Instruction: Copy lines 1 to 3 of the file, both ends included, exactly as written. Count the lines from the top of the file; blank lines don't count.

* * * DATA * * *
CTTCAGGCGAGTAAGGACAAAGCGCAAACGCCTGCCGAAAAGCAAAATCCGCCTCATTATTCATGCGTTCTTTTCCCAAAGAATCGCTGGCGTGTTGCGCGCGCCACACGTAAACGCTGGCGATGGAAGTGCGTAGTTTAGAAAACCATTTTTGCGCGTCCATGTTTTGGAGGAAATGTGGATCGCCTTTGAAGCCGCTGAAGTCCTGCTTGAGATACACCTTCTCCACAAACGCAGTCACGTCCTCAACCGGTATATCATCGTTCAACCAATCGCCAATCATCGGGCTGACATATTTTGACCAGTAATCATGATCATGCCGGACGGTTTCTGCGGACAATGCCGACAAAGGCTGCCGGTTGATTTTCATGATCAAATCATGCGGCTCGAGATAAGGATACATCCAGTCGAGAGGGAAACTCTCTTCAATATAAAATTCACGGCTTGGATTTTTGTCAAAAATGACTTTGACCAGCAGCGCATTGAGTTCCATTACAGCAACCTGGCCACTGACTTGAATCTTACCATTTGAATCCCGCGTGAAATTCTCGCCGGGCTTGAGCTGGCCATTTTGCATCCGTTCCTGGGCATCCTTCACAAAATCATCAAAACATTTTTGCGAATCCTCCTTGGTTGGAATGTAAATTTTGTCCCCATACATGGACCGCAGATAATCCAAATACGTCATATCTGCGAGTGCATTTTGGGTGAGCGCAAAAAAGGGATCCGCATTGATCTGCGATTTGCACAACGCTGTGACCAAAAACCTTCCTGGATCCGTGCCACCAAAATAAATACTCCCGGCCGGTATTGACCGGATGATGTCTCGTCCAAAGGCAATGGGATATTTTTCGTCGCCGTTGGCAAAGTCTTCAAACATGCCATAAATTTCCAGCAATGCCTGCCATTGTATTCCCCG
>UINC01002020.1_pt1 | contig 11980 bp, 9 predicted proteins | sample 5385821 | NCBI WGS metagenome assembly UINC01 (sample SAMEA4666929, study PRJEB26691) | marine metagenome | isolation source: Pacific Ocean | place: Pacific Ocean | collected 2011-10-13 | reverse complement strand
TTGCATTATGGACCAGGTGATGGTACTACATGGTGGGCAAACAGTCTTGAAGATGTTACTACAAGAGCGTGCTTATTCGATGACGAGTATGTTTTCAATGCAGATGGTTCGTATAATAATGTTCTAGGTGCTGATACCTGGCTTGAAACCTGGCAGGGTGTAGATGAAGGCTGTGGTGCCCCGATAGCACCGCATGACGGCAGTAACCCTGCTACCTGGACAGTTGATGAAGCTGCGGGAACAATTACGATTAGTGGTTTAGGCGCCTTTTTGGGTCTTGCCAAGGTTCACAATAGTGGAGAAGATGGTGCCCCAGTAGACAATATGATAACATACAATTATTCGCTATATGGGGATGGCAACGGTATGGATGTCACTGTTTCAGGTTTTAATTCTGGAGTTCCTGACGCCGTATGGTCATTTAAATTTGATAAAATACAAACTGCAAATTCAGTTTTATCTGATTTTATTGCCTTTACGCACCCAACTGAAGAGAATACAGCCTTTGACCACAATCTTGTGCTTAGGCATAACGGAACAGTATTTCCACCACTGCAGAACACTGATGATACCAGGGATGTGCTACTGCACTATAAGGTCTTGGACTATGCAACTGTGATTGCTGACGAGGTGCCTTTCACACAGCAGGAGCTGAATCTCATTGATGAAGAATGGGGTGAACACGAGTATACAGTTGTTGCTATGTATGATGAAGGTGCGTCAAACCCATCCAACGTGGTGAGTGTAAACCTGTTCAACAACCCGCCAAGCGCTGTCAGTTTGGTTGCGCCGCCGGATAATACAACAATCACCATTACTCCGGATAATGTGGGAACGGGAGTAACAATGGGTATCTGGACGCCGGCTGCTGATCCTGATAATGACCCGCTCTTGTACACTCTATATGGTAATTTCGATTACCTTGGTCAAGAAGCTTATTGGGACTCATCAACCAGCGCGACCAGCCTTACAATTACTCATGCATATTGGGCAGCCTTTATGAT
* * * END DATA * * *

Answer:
CTTCAGGCGAGTAAGGACAAAGCGCAAACGCCTGCCGAAAAGCAAAATCCGCCTCATTATTCATGCGTTCTTTTCCCAAAGAATCGCTGGCGTGTTGCGCGCGCCACACGTAAACGCTGGCGATGGAAGTGCGTAGTTTAGAAAACCATTTTTGCGCGTCCATGTTTTGGAGGAAATGTGGATCGCCTTTGAAGCCGCTGAAGTCCTGCTTGAGATACACCTTCTCCACAAACGCAGTCACGTCCTCAACCGGTATATCATCGTTCAACCAATCGCCAATCATCGGGCTGACATATTTTGACCAGTAATCATGATCATGCCGGACGGTTTCTGCGGACAATGCCGACAAAGGCTGCCGGTTGATTTTCATGATCAAATCATGCGGCTCGAGATAAGGATACATCCAGTCGAGAGGGAAACTCTCTTCAATATAAAATTCACGGCTTGGATTTTTGTCAAAAATGACTTTGACCAGCAGCGCATTGAGTTCCATTACAGCAACCTGGCCACTGACTTGAATCTTACCATTTGAATCCCGCGTGAAATTCTCGCCGGGCTTGAGCTGGCCATTTTGCATCCGTTCCTGGGCATCCTTCACAAAATCATCAAAACATTTTTGCGAATCCTCCTTGGTTGGAATGTAAATTTTGTCCCCATACATGGACCGCAGATAATCCAAATACGTCATATCTGCGAGTGCATTTTGGGTGAGCGCAAAAAAGGGATCCGCATTGATCTGCGATTTGCACAACGCTGTGACCAAAAACCTTCCTGGATCCGTGCCACCAAAATAAATACTCCCGGCCGGTATTGACCGGATGATGTCTCGTCCAAAGGCAATGGGATATTTTTCGTCGCCGTTGGCAAAGTCTTCAAACATGCCATAAATTTCCAGCAATGCCTGCCATTGTATTCCCCG
>UINC01002020.1_pt1 | contig 11980 bp, 9 predicted proteins | sample 5385821 | NCBI WGS metagenome assembly UINC01 (sample SAMEA4666929, study PRJEB26691) | marine metagenome | isolation source: Pacific Ocean | place: Pacific Ocean | collected 2011-10-13 | reverse complement strand
TTGCATTATGGACCAGGTGATGGTACTACATGGTGGGCAAACAGTCTTGAAGATGTTACTACAAGAGCGTGCTTATTCGATGACGAGTATGTTTTCAATGCAGATGGTTCGTATAATAATGTTCTAGGTGCTGATACCTGGCTTGAAACCTGGCAGGGTGTAGATGAAGGCTGTGGTGCCCCGATAGCACCGCATGACGGCAGTAACCCTGCTACCTGGACAGTTGATGAAGCTGCGGGAACAATTACGATTAGTGGTTTAGGCGCCTTTTTGGGTCTTGCCAAGGTTCACAATAGTGGAGAAGATGGTGCCCCAGTAGACAATATGATAACATACAATTATTCGCTATATGGGGATGGCAACGGTATGGATGTCACTGTTTCAGGTTTTAATTCTGGAGTTCCTGACGCCGTATGGTCATTTAAATTTGATAAAATACAAACTGCAAATTCAGTTTTATCTGATTTTATTGCCTTTACGCACCCAACTGAAGAGAATACAGCCTTTGACCACAATCTTGTGCTTAGGCATAACGGAACAGTATTTCCACCACTGCAGAACACTGATGATACCAGGGATGTGCTACTGCACTATAAGGTCTTGGACTATGCAACTGTGATTGCTGACGAGGTGCCTTTCACACAGCAGGAGCTGAATCTCATTGATGAAGAATGGGGTGAACACGAGTATACAGTTGTTGCTATGTATGATGAAGGTGCGTCAAACCCATCCAACGTGGTGAGTGTAAACCTGTTCAACAACCCGCCAAGCGCTGTCAGTTTGGTTGCGCCGCCGGATAATACAACAATCACCATTACTCCGGATAATGTGGGAACGGGAGTAACAATGGGTATCTGGACGCCGGCTGCTGATCCTGATAATGACCCGCTCTTGTACACTCTATATGGTAATTTCGATTACCTTGGTCAAGAAGCTTATTGGGACTCATCAACCAGCGCGACCAGCCTTACAATTACTCATGCATATTGGGCAGCCTTTATGAT